“Cold as a fish, that woman,” my mother shook her head after they’d left, as my sisters and I scooped leftover quiche and hummus into Tupperware. “Drives me meshugah, crazy. Doesn’t know what she’s got.”

My mother wasn’t the only one to opine on their relationship. Encouraged by my mother’s talk, my sisters commented.

“Charmed by the viper,” Devorah once said, after closing the door behind them.

Arranging a new butterfly clip behind her ear, Pearl gave her take on the matter: “She’s hurt, I think.”

Of my family, my father was the only person to withhold his judgment on the case; keeping to himself, he wore the pensive, patient expression that had won over so many congregants.

Once, in a rush of frustration, I asked him whether he thought it necessary that a woman marry.

“Necessary?” he asked, running a knife along a wedge of pita; we were dining at synagogue after going through with an ufruf. “No, not necessary,” said my father.

Then why, I persisted, did the whole world act as though it was?

Setting down his piece of bread, my father turned his affectionate eyes on me. “Have you ever considered that marriage might be desirable to most women?”

I plopped a grape into my mouth and was grateful when a congregant whose son had recently been diagnosed with something serious drew my father’s concern. I migrated to the hallway, where the Gilker twins provided a good distraction. At five years old with densely freckled cheeks, they pretended tile grooves were serpents; if trodden on, the grooves would poison them, precipitating fits.

 

During one of Claire and Dominic’s more memorable visits, a conversation came up at the dinner table about childhood aspirations. Who knows who broached the topic—perhaps Devorah, excited about philanthropy after raising money for Auberge Shalom, or Pearl, harboring dreams of Broadway performance. My mother mentioned her long-gone desire to write domestic life columns; she passed the torch to my father, who’d known he’d follow family tradition by becoming a rabbi.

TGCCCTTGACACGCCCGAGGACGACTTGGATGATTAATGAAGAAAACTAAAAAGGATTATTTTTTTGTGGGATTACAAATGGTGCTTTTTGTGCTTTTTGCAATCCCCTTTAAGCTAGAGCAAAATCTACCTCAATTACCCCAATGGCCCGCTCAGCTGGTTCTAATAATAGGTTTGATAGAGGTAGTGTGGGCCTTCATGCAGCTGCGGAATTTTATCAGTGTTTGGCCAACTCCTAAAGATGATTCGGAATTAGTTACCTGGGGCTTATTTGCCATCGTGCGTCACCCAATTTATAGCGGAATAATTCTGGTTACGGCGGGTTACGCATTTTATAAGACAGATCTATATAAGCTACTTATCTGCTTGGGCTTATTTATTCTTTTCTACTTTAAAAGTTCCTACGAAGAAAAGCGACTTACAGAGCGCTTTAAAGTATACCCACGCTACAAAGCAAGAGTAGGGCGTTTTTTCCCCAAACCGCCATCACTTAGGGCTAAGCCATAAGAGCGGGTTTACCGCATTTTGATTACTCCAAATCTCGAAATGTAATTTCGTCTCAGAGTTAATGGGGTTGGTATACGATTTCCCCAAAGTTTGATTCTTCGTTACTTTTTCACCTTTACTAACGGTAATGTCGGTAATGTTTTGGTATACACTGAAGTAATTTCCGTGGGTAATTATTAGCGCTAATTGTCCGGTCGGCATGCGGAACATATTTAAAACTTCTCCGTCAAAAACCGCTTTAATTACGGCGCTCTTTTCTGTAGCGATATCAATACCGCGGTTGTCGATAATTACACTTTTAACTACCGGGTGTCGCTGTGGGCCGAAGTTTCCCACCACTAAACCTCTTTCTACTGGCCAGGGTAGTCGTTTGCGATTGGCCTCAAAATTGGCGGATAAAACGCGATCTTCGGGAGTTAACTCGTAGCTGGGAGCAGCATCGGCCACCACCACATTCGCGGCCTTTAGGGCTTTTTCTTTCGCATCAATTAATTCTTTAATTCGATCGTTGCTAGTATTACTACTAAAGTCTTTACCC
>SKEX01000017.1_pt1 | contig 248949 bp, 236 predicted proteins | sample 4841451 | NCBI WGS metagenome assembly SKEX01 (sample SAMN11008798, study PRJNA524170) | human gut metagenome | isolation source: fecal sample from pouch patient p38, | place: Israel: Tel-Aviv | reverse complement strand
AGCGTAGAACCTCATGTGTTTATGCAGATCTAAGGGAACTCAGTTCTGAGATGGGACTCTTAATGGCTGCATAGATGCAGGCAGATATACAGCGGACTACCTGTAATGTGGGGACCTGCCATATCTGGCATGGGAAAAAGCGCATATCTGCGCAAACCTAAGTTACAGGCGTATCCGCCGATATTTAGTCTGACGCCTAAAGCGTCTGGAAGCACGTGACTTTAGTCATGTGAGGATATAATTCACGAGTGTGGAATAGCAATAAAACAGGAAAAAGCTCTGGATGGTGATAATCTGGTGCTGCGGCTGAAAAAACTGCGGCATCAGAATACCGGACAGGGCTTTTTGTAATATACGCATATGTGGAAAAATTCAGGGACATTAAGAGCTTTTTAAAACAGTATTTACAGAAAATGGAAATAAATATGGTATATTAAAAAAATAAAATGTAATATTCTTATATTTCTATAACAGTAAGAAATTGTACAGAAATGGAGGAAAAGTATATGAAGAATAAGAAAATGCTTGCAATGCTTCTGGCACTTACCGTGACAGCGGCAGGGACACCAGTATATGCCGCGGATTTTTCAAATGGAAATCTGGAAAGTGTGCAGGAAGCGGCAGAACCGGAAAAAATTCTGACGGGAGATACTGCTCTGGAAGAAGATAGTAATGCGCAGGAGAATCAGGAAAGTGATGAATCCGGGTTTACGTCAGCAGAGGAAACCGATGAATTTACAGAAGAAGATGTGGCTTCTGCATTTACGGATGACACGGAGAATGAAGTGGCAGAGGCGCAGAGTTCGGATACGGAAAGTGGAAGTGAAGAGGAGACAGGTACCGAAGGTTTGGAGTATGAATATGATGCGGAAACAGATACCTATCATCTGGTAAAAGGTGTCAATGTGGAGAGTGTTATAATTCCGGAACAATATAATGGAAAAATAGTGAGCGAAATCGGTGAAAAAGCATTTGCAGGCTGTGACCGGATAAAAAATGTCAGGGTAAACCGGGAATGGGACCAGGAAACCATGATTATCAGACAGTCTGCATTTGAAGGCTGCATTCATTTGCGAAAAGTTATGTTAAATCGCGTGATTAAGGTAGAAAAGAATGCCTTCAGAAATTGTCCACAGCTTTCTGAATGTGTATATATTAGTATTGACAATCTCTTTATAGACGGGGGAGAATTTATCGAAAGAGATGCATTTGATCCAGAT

“I always wanted to be a novelist,” Claire commanded our attentions. “But between working three jobs and caring for my sick mother, I didn’t have time to write.”

I knew something of Claire’s poverty, but her referring to it now mired me in sympathy. A shuffling to my right brought my gaze to my mother’s.

“Well that doesn’t have to be a lost dream, Claire,” she said. “You could write a novel now. You’re not lacking in experience—that’s for certain.”

Claire paled, as if experiencing a wave of sickness. “My migraines prevent me from focusing for any extended period,” she asserted.

“When you’re better, you’ll write.” My mother raised her brow significantly.

Claire looked as though she was about to bare her claws. She might have, had Dominic not piped in.

“She’s going to write about the doctors one day.” He waved his fork speared with a beet. “All those incompétents. Claire, have you told them of Dr. Duplessis’s fake medication?”

She transferred her menacing glare to him.

I turned to my mother, who wore an expression of grave solemnity, combined with something akin to pity. My father was the one to steer the conversation in another direction; he spoke of weak nations falling in opposition to moral ones. I read into Claire’s countenance; feigning interest, she swallowed her fury.

 

I never again heard of Claire’s childhood dreams of writing, which I assumed were too painful to speak of. Hankering for more, I infused what she’d said of her youth with my imagination. Claire hurrying home after babysitting or packing bread for importuning Jews at a bakery; Claire swabbing a wet cloth along her mother’s feverish brow before retreating to her room to jot down lines of poetry. She had gone to university—and here my imagination failed me. I kept wanting to find some loophole, some blank slide on which to etch a room, a notebook, and a desk for Claire to sit at. In the end, though, she—the person who’d glowered at my mother—forced me to accept that no such conditions had existed, and now she dealt, on a daily basis, with the injustice that was disease.